Propaganda has been around since Ancient Greece, but gained popularity around the start of World War I. Propaganda is material intended to promote a particular point of view, most often based on misleading or biased information. The use of propaganda can be predatory in a sense, because it preys on human emotion. At the start of World War I, the Government turned to selling war bonds as a way to help defray the cost of the war. Americans who refused to purchase bonds often suffered from different forms of bullying. Citizens would find their houses painted yellow as a way to identify them as pacifists. At the Bagley and Sewall plant, a group of 60 workers refused to work with one “bond slacker,” causing the “slacker” to quit his job (Gross).
The historic propaganda image I chose depicts a child wearing a Nazi uniform hat with the words, “IS HE YOUR CHILD? you don’t want this! Buy WAR BONDS before is too late.” This poster was released during World War II and played on the fear of citizens, insinuating that if you didn’t purchase war bonds, the United States would lose the war and fall under Hitler’s regime. Additionally, it made parents feel that if they didn’t purchase these war bonds that they were in some way failing their children and personally responsible for any potential future destruction of the country.
The contemporary propaganda image I chose was a poster for the movie Patriots Day, starring Mark Wahlberg. The movie is based off of the Boston Marathon bombing. The poster depicts red, white, and blue shoelaces, which represent the American runners in that marathon. While the Boston Marathon bombing was tragic and justifiably deserves remembrance, I can’t help but notice how these anti-terrorist movies always premiere at an inconvenient time. Do we really need another movie that depicts brown people as terrorists, when we have epic volumes of hate crimes being committed and hate rhetoric being spewed every day?
Propaganda surrounds us every day and while it can be used in a positive way, most of the time it is negative in nature. We should consider ourselves lucky that we live in a democratic society and not an authoritarian society. Unfortunately, our current President is indifferent to the truth, but I’m hopeful that the majority of Americans understand the importance of fact checking. The digital age now plays a key part in distributing propaganda. “In 1983, 90% of the media was controlled by 50 companies. In just thirty years, it’s gone from 50, to 6” (Propaganda 2017). A specific type of cyber-propaganda called cognitive warfare, profiles individuals to change their beliefs (Propaganda). Due to the amount of time we spend on our computers daily, our computers are able to analyze a lot of data and make decisions. These algorithms are our window to the world, whether you are using Google to search, or being offered suggested followers on Twitter. Robert Epstein of the American Institute for Behavioral Research and Technology explains that Google is the “…most powerful mind-control machine ever invented in the history of the human race. And people don’t even notice it” (Propaganda).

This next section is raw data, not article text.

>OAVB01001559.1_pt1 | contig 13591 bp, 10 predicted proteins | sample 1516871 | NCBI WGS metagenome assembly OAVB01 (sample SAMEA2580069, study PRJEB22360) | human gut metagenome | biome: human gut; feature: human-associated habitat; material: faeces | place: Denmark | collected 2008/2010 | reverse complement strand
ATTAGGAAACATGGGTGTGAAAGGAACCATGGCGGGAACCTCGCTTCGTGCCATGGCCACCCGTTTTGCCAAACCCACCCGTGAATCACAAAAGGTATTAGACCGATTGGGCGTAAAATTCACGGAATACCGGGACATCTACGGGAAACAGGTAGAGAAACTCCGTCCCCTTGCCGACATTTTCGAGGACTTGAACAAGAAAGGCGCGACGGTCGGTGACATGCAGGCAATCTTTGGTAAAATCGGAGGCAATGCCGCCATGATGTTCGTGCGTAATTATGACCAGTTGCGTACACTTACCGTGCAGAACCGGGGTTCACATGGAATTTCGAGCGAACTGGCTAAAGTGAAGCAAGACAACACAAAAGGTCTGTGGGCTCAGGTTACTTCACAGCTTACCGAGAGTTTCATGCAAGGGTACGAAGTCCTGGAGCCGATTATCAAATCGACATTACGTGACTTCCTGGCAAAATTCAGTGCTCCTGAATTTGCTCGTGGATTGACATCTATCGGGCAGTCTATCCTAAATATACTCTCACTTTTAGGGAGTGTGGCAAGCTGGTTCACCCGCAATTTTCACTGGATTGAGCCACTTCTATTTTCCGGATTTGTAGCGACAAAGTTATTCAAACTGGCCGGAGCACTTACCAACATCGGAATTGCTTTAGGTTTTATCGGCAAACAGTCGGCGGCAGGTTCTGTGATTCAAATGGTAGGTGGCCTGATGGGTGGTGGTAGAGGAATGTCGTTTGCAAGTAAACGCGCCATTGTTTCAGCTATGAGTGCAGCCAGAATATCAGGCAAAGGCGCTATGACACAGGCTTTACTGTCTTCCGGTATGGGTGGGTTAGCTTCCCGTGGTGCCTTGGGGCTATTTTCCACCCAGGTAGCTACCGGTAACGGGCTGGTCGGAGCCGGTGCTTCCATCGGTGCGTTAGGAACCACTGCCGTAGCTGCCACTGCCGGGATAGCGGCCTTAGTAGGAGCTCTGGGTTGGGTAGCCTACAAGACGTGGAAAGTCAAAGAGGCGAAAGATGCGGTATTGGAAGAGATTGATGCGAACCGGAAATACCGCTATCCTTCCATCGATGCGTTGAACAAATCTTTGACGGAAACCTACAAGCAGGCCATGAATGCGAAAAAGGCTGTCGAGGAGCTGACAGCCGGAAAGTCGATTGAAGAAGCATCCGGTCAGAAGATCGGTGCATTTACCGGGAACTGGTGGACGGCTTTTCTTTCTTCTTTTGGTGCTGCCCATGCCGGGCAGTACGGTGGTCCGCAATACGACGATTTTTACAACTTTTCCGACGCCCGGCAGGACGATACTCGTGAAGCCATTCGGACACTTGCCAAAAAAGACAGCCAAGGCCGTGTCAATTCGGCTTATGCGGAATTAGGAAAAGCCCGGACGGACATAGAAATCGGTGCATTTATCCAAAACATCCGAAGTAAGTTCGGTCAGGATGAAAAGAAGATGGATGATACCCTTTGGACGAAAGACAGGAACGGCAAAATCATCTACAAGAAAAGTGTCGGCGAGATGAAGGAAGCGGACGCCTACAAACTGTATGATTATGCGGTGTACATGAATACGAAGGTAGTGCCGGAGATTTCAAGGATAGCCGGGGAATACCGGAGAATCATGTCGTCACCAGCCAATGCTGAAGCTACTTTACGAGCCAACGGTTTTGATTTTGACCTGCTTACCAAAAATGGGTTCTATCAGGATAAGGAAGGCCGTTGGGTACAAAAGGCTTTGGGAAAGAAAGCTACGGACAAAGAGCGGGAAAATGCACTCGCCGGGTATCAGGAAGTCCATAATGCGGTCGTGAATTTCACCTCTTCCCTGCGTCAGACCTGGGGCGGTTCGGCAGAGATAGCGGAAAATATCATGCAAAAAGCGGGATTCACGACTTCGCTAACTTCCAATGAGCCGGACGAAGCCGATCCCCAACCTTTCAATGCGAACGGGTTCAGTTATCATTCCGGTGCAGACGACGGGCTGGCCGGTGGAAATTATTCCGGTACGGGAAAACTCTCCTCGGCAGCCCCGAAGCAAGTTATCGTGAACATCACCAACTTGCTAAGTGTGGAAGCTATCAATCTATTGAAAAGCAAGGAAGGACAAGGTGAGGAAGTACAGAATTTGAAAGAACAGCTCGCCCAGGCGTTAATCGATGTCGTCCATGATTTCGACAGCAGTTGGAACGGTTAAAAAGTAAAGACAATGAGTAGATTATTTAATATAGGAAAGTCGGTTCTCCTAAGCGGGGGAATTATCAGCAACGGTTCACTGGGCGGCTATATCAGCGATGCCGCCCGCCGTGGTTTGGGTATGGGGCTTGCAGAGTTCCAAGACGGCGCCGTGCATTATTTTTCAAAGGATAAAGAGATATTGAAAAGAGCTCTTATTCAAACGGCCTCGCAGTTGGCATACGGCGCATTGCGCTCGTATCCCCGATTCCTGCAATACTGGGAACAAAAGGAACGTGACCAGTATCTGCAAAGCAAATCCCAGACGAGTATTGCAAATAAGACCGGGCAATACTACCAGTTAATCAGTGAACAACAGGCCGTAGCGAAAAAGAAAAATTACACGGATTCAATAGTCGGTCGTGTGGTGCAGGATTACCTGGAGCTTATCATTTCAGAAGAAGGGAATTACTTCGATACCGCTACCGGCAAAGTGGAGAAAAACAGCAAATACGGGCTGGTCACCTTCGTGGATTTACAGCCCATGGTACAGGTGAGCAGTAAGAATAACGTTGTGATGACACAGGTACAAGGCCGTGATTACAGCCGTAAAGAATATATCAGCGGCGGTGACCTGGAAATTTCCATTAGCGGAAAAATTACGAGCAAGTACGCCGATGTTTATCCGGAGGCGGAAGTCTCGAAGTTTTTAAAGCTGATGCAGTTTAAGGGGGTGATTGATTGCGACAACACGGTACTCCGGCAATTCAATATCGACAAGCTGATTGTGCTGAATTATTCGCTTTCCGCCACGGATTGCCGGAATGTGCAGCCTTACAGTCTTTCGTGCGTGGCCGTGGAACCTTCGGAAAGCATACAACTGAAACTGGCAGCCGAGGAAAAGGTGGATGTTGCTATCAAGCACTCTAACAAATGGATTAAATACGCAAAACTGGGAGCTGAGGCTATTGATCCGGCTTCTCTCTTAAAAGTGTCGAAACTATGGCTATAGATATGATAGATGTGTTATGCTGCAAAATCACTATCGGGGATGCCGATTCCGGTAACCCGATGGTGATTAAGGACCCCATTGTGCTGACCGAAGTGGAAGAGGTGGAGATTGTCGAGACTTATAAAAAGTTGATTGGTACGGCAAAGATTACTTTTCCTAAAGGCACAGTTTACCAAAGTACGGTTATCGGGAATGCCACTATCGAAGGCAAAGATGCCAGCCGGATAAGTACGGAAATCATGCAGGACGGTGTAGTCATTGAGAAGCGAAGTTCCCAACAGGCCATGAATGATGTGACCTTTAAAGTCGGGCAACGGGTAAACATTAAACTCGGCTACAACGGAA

This has become a large problem with the evolution of social media; a lot of the stories are one-sided. When you log on to Facebook, you are immediately met with ads that are catered to you. The information for this propaganda is gathered by analyzing the pages you visit, the posts you like, and the friends you interact with. Although this can be seen as beneficial, you are still only hearing one side of the story. Have you ever had déjà vu while perusing around Facebook? It often feels like Facebook is your “Big Brother” looking down on you. Propaganda can really cause you to rethink your own online presence.
“Analysis | This Is Why Authoritarian Leaders Use the ‘Big Lie’.” The Washington Post, WP Company, 26 Jan. 2017
“Any Bonds Today: Selling Support for World War II.” National Archives and Records Administration, National Archives and Records Administration
Gross, David M. “‘Bond Slackers’ Refuse to Fund Dreadful War • TPL.” Sniggle.net: The Culture Jammer’s Encyclopedia
“Propaganda In Today’s Media.” The Odyssey Online, 26 Aug. 2017,
Propaganda in the Digital Age – Mind Control on a Massive Scale.” Daily Kos
Angie St. John is currently a junior, attending ODU part time. She is majoring in English with a concentration in Professional Writing. Angie has a strong passion for human rights and hopes to contribute towards meaningful discussions this semester. Her full time gig is working for Anthem as a Legal Specialist, but in her spare time, you can find her raising good humans (12 year old fraternal twins to be exact). When Angie gets a break from parenting, you can find her singing karaoke or watching some sort of sporting event, depending upon the season.